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The estimation of prediction error: Covariance penalties and cross-validation. (English) Zbl 1117.62324
Summary: Having constructed a data-based estimation rule, perhaps a logistic regression or a classification tree, the statistician would like to know its performance as a predictor of future cases. There are two main theories concerning prediction error: (1) penalty methods such as C p , Akaike’s information criterion, and Stein’s unbiased risk estimate that depend on the covariance between data points and their corresponding predictions; and (2) cross-validation and related nonparametric bootstrap techniques. This article concerns the connection between the two theories. A Rao-Blackwell type of relation is derived in which nonparametric methods such as cross-validation are seen to be randomized versions of their covariance penalty counterparts. The model-based penalty methods offer substantially better accuracy, assuming that the model is believable.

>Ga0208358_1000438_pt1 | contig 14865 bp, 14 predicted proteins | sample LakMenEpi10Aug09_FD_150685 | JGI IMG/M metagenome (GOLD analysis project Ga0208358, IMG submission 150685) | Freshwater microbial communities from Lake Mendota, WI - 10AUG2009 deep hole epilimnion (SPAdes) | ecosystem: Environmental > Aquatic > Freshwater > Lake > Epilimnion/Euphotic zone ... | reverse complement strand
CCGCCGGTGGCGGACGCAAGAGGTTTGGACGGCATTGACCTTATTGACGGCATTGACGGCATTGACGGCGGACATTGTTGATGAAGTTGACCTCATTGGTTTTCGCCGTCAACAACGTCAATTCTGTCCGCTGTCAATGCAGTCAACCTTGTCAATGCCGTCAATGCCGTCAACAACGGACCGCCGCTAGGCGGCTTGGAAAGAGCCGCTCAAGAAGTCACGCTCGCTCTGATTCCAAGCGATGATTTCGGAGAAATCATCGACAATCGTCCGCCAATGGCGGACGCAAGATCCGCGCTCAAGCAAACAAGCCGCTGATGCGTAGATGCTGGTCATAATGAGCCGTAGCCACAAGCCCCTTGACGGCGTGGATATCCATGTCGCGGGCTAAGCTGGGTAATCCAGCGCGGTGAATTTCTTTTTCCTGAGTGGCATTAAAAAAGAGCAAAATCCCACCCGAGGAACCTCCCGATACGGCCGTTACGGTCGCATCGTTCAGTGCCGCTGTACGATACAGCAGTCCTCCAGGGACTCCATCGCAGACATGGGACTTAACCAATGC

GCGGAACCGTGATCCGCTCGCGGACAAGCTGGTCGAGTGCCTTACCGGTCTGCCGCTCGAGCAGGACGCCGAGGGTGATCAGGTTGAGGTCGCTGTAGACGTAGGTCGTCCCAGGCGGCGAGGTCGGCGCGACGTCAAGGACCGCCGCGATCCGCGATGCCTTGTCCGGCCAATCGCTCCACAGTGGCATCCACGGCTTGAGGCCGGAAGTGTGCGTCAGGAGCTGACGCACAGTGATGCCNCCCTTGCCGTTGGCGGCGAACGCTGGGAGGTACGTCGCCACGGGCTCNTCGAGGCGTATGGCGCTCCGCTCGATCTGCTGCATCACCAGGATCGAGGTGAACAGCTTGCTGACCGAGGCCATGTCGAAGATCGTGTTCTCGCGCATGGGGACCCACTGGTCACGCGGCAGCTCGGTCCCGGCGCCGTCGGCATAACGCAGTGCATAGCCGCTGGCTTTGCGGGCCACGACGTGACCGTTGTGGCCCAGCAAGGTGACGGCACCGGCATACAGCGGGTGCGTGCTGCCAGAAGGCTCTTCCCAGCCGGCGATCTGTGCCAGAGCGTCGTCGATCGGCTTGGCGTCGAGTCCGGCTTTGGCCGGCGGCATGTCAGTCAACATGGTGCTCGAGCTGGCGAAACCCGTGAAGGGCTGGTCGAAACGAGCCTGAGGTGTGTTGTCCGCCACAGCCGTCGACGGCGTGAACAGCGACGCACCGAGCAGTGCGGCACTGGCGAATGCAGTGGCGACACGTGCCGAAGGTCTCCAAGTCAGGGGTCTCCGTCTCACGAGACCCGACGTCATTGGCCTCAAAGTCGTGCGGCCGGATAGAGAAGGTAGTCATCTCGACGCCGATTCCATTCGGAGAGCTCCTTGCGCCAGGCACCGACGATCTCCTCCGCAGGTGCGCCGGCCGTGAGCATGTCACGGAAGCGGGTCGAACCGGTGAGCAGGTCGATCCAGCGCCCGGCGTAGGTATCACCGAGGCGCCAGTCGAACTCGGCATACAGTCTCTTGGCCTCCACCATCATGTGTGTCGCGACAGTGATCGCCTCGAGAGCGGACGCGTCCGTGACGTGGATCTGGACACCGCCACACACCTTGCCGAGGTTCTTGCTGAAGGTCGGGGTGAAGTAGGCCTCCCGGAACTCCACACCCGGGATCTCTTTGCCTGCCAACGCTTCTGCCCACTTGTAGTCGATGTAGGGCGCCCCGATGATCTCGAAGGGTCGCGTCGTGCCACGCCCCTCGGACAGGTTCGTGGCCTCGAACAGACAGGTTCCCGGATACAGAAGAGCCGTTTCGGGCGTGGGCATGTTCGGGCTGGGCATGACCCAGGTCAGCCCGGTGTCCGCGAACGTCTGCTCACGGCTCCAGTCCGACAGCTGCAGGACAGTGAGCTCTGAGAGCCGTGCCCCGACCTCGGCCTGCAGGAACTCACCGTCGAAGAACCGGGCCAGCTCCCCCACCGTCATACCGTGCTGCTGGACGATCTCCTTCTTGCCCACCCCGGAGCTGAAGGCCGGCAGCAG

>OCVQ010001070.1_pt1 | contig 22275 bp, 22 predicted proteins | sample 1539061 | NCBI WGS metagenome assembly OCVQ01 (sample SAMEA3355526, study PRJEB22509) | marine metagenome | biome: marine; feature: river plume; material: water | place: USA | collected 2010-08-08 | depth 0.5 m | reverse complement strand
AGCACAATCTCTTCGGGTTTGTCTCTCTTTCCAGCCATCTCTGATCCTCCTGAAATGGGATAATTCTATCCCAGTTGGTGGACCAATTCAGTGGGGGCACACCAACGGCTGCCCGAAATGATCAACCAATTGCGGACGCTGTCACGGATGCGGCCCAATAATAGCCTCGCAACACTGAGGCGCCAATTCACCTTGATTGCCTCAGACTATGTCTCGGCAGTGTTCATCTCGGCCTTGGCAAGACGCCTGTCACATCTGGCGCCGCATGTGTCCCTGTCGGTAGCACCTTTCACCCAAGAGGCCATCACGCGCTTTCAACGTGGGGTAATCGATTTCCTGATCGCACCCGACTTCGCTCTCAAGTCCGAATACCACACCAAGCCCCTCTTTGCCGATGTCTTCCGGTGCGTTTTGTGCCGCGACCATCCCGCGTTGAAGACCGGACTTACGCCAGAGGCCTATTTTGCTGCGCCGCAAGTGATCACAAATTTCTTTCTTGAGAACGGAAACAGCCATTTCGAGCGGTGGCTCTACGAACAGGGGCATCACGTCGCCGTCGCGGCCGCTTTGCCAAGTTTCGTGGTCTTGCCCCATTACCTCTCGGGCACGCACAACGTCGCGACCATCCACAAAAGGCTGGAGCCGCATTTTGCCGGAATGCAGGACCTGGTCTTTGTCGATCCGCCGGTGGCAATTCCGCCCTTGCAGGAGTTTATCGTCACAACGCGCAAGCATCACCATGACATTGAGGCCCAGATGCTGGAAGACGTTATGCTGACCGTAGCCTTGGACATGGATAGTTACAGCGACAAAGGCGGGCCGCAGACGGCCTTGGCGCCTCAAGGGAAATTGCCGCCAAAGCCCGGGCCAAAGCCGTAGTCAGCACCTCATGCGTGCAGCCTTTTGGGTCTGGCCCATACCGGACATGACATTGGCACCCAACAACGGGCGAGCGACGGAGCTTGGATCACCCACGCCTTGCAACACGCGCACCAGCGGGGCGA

62-99Statistics (MSC2000)